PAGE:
This 'facet tropism' or asymmetry of the lumbar facets is an issue which causes great excitement in academic circles. However, I believe the high incidence of differing leg lengths explains the prevalence of tropism. It is the readiness of the spine to adapt to the anomalous sit of the sacrum (especially if there is excessive lordosis as well) which accounts for the dissimilarity between two paired joints.
Tropism has been unearthed by researchers who have been quick to point out its strong link to back pain. As a shop floor clinician, I see things from the other perspective: the facets become different to help reduce back pain when the legs are born unequal in length, rather than the facets themselves being different at birth and causing back pain. This might banish your despair on being told you have back pain because your lumbar facets are dissimilar. I see leg-length inequality as a highly significant factor in the genesis of back pain— although conventional wisdom decrees that differences of less than 2 cm are unimportant—a verdict I deplore.
Correcting leg length discrepancies by using a heel raise in the shoe of the shorter leg is an early and mandatory part of self-treatment. Only an approximate adjustment is necessary; it is better not to jack up the difference to the nearest millimetre. Since you have coped for so long with one leg shorter, the discrepancy should be minimised rather than fully corrected—or it simply adds another set of strains to the pre-existing ones.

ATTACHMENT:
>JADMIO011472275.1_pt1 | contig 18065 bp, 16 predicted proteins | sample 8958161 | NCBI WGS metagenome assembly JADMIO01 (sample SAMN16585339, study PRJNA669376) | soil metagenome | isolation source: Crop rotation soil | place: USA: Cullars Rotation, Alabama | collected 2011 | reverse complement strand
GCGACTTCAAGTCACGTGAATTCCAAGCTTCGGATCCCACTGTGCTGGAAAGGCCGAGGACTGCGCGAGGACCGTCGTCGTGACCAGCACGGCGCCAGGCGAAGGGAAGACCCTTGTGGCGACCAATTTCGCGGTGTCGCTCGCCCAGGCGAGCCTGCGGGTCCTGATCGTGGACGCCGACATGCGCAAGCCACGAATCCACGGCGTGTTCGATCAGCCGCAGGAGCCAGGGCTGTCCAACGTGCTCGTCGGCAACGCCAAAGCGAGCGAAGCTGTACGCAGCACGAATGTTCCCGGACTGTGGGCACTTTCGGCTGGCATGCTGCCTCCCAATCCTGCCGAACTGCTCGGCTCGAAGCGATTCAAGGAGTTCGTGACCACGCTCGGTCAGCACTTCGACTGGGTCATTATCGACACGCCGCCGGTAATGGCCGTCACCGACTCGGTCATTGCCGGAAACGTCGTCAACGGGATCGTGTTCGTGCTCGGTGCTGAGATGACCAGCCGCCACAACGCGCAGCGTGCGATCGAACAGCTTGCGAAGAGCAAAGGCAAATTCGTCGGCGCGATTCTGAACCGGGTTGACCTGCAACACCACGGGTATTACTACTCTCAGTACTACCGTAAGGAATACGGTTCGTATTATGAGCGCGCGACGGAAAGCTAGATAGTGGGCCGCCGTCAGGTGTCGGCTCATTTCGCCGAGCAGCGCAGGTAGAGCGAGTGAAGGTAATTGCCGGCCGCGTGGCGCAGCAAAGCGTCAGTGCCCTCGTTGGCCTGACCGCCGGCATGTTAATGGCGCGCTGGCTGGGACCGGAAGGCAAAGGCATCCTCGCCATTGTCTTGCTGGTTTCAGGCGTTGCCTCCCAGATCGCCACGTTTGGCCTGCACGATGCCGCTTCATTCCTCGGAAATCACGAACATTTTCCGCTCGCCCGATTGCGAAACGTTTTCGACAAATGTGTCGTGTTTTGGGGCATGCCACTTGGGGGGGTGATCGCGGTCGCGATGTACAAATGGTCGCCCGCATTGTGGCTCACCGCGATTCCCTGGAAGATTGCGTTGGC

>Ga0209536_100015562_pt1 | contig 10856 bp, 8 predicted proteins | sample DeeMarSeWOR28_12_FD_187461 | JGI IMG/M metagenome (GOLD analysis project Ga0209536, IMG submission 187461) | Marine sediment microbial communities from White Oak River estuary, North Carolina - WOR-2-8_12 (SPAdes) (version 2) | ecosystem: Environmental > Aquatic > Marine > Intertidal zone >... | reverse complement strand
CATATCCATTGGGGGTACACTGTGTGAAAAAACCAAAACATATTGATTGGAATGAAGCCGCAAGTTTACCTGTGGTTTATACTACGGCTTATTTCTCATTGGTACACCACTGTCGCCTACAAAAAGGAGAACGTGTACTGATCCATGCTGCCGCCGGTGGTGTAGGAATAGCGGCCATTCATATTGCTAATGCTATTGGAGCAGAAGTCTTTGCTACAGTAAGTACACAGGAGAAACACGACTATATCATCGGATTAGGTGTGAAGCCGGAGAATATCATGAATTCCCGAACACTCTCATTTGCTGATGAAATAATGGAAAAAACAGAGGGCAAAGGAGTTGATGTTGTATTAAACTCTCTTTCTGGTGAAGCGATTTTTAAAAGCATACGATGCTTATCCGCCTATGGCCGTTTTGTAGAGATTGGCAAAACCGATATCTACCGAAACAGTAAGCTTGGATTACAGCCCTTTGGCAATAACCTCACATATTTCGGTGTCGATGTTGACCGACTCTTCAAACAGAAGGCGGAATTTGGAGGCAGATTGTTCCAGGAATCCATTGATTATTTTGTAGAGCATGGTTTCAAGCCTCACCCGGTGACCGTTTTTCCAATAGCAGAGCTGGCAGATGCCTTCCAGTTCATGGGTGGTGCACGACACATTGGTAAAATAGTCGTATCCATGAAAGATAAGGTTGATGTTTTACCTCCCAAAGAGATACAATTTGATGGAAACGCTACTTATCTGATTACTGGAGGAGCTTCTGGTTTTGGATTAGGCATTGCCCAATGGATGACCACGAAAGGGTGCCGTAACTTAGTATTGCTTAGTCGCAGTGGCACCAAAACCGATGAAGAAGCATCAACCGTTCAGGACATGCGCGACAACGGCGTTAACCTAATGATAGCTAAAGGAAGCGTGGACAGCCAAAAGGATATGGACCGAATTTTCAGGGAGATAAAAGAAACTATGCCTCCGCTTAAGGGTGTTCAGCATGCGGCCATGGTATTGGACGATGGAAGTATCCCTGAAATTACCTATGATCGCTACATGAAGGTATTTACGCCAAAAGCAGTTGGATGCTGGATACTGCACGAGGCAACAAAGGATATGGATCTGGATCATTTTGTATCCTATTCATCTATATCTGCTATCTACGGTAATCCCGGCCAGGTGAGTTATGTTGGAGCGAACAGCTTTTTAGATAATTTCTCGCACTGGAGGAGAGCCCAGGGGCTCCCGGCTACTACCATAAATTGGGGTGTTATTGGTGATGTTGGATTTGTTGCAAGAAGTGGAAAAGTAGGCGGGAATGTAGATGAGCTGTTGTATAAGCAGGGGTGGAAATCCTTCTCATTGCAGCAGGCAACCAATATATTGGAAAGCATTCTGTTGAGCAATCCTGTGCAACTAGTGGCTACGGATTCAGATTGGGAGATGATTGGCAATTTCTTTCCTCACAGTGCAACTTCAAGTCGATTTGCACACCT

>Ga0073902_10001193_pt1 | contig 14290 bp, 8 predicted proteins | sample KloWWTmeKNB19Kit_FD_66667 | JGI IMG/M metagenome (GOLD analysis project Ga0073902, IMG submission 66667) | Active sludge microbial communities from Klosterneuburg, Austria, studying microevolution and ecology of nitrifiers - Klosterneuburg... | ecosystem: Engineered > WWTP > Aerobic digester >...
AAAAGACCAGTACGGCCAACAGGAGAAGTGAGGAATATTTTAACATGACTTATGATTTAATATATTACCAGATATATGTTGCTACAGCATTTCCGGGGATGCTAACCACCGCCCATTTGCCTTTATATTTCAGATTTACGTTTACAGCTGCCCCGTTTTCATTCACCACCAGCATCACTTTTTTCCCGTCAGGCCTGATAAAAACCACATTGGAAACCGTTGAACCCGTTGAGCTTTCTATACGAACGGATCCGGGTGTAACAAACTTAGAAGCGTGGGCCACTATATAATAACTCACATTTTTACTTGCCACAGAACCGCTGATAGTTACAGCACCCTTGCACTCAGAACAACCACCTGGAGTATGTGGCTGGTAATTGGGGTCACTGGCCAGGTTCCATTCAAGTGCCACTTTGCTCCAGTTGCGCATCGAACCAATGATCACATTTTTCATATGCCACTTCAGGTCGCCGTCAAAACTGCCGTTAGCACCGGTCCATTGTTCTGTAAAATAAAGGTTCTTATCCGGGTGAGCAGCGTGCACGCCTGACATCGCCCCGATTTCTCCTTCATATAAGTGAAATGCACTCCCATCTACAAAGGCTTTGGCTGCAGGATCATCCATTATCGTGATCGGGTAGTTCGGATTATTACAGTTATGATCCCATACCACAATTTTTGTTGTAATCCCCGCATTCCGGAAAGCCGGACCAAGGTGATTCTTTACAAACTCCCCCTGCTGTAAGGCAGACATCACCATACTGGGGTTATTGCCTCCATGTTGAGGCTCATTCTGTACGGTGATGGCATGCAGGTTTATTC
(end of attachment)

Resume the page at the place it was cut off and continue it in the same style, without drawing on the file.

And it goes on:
As a result of the rotation involved, golf can often traumatise the facet joints because of their role in limiting spinal twist. As a right-handed golfer swings to the left, the row of facets down the right side of the lumbar spine butts up against each other like doors against a door jamb. The facets down the left side of the spine pull apart. The forcible closing on one side and wrenching open on the other can cause breakdown.
Serious golfers will cause less damage, and get a better swing, if they take the twist higher in their back into their thorax. From waist level up, the facet alignment is different and no longer stops the vertebrae swivelling. If golfers employ the 'flying elbows' technique of taking the twist in an arching spiral up the back, they will not only avoid damaging the facets but hit a better shot.